Calculator blog

Musings and comments about our common interest


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Price Reduction for new HP calculators


We have recently reduced the price of most HP calculators, due to higher volume:

Now prices are more competitive - in particular the HP Prime that is clearly the best calculator there is now!



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Speed tests for the HP12c


As promised, here you will have some tests on the HP12c - old and new. 

We will not compare arbitrary tests, since these are very unlikely to happen for a typical HP12c user (the image I have of a HP12c is a no-nonsense business or banker user, who will not spend his life programming mathematical converging algorithms. He will instead compute net present valuers or internal return rates, and calculate the interest required for an objective monthly payment for a loan. So we will not focus on programming loops, but long financial calculations. :

We will too compare three units: the HP12c original (3 LR44 button batteries), HP12c Platinum (current version) and theHP12c current version (ARM Atmel-based, two cell)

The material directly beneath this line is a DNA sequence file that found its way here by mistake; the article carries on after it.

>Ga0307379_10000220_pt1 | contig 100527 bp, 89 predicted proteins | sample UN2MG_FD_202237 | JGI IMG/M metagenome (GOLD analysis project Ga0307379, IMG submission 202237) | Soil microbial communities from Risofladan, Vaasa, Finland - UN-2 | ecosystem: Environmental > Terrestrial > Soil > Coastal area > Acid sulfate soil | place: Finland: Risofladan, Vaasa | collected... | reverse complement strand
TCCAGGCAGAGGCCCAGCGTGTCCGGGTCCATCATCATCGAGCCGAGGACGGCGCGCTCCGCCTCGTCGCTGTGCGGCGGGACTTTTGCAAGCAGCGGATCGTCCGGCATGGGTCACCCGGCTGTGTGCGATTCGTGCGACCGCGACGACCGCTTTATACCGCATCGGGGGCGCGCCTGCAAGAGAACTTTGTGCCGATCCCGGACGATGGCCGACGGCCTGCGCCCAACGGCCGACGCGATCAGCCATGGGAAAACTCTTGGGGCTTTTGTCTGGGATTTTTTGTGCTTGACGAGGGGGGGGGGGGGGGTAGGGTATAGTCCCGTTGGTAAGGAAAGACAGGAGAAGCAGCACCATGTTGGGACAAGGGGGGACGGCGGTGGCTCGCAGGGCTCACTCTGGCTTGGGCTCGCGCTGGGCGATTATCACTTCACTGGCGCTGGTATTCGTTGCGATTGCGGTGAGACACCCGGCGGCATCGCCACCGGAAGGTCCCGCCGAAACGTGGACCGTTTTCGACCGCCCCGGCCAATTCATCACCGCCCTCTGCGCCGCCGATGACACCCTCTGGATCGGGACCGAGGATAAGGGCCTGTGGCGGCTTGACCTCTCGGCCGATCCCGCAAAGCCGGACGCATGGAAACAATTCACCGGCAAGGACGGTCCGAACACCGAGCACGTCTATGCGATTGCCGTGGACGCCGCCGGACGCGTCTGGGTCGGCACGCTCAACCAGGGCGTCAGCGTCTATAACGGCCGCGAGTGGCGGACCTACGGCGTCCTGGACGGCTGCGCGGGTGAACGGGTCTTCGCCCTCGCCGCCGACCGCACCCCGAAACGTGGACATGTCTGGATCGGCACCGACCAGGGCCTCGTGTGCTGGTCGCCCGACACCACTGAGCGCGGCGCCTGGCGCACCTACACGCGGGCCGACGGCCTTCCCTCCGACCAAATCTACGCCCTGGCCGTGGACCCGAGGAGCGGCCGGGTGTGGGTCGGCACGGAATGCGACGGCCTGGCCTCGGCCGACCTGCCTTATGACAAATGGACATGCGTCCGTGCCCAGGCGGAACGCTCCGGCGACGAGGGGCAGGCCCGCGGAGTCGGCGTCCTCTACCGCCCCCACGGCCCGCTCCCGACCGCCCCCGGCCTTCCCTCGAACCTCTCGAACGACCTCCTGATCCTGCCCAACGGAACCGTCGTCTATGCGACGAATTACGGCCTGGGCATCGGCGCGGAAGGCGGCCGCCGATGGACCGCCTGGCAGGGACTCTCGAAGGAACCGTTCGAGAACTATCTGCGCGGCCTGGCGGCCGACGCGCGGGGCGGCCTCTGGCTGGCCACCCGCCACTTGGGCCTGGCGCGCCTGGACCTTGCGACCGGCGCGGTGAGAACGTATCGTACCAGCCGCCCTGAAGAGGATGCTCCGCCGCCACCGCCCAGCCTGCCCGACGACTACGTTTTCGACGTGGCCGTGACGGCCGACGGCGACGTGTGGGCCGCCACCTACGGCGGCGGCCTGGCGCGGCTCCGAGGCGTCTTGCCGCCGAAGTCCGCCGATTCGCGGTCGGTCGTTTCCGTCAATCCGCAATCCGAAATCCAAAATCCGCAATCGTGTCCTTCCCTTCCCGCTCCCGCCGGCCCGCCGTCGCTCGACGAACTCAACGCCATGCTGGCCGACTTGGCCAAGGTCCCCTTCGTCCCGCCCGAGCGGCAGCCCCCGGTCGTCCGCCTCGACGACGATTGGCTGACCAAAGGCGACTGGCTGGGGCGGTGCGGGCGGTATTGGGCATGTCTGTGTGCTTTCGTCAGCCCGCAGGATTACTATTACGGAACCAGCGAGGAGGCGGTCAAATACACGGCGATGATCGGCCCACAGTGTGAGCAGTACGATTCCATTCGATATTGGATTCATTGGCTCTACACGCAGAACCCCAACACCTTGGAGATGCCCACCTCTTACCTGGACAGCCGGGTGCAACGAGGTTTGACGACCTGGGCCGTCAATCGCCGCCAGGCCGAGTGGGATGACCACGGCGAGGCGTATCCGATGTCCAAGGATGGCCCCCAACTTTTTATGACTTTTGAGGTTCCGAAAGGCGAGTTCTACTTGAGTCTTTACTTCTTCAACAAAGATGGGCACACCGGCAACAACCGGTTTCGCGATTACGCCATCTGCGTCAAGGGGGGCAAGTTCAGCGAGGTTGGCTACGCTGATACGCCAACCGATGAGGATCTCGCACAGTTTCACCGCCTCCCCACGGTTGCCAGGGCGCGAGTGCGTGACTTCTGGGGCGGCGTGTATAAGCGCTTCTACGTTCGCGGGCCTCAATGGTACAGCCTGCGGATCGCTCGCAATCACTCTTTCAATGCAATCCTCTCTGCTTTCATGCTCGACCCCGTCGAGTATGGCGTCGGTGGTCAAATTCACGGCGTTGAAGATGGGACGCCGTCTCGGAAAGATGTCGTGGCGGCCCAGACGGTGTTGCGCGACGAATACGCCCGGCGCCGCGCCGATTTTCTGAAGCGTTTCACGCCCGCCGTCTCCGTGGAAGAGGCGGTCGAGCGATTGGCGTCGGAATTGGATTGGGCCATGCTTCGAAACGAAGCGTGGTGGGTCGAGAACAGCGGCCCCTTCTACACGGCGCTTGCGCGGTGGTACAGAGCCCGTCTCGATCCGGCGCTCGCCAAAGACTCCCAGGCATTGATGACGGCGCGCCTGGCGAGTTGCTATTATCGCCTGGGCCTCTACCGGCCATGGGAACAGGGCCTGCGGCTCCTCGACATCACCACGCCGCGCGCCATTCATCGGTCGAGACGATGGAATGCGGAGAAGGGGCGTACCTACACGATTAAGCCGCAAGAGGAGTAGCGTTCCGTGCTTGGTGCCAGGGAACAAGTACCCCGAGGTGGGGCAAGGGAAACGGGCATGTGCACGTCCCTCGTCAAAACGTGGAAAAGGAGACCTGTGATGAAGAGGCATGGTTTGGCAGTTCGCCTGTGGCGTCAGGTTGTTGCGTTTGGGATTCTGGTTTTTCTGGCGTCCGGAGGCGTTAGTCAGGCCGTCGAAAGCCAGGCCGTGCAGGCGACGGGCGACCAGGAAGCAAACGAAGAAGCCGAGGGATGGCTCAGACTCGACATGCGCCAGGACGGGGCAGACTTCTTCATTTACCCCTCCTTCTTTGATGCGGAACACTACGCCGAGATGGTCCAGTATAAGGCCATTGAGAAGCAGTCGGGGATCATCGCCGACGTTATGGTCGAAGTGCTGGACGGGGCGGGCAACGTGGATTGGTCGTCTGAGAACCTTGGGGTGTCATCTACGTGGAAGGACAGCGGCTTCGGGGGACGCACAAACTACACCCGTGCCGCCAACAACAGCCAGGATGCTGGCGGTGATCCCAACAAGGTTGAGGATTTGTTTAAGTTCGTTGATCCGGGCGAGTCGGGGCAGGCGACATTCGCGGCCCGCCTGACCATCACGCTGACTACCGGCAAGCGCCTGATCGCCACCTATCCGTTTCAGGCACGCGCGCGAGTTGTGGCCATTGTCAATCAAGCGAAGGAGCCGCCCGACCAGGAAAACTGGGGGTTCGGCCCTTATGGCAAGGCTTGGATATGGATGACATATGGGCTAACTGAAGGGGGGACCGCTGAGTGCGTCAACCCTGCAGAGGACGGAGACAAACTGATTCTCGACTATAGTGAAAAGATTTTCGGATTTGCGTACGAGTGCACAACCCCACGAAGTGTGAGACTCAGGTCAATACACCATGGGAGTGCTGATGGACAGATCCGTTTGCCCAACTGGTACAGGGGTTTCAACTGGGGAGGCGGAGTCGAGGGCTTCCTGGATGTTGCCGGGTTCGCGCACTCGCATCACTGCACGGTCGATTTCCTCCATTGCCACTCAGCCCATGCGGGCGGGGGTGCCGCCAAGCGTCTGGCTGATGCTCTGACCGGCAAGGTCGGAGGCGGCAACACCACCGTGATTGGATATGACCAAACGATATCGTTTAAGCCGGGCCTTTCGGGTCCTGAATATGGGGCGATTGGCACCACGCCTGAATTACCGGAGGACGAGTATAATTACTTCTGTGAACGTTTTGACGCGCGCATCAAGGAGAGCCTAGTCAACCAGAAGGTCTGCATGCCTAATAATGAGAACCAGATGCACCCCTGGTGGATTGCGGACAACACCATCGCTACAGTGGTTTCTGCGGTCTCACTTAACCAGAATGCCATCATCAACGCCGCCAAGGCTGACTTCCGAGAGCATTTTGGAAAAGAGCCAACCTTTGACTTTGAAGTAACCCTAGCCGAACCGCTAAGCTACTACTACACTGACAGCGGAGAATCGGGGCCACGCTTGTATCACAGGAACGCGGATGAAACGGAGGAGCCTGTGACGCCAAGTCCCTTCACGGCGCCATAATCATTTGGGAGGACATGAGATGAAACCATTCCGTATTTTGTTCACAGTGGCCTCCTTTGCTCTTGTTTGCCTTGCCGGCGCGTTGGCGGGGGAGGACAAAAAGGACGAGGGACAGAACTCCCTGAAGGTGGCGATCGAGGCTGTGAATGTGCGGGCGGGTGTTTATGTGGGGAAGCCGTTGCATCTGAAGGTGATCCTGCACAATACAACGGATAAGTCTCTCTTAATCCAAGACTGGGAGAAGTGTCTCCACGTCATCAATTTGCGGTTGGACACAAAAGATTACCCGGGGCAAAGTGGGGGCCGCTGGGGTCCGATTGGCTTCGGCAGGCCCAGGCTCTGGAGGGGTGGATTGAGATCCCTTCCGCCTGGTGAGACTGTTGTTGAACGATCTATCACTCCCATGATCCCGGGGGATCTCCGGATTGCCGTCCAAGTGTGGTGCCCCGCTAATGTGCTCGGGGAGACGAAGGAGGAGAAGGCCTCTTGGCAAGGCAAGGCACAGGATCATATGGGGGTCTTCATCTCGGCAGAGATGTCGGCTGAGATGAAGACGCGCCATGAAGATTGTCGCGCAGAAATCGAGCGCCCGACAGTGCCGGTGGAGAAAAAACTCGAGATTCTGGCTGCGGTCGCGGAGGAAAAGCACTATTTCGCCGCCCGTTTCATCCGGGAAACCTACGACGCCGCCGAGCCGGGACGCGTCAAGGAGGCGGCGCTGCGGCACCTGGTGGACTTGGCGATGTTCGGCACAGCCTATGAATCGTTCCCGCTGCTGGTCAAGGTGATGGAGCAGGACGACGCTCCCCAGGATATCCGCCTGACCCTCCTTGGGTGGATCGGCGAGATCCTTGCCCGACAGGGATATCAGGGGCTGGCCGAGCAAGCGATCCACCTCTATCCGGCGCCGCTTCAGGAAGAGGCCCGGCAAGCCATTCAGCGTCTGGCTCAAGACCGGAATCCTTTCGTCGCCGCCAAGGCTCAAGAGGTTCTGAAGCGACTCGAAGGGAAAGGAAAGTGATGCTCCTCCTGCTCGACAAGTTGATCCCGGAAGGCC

1st test: Amortization calculation: monthly payment during 50 years

  • Loan: 200.000€, monthly payment
  • Interest: 5% yearly.
  • 50 years, 600 payment periods.
  • Full payment (FV = 0)

Amort calculation for 400 periods: f 400 amort.


  • Initial amount: -100
  • Cashflow 1: 26 (20 times)
  • Cashflow 2: 126 (1 time)
  • (IRR should be exactly 26%) seed: 10%

Here are the results:

  HP12c Orig. HP12c Plat. HP12c ARM  
Loan 102 9,5 1,0 seconds
NPV 2,5 instant instant seconds
IRR 21 2,7 instant seconds

As you can see, the difference in speed is amazing. You can argue that these type of calculations are better handled in a computer, and therefore the comparison is worthless. However, these kind of calculations are often discussed in meetings, where you don't have your computer in front - and there you may have to perform such calculations. I'd say that it is easy to live with the Platinum delays.

The platinum has another two big advantages. One, it can do algorithmic entry, as well as RPN. Not a selling point for me, but for others is a Yes/no issue. I can get my children to appreciate TPN - they have been using graphical calculators since the start and they don't see the need for RPN.

Second: it has a backspace for errors in data entry. This is a little bit of a pain in the ass in the HP12c "gold" when entering a long number: if you get it wrong, you have to start it from scratch again. I'd say this was more of a problem with previous versions where repeated keys and missed keys were normal - not the case with this latest one where no keys are missed or repeated.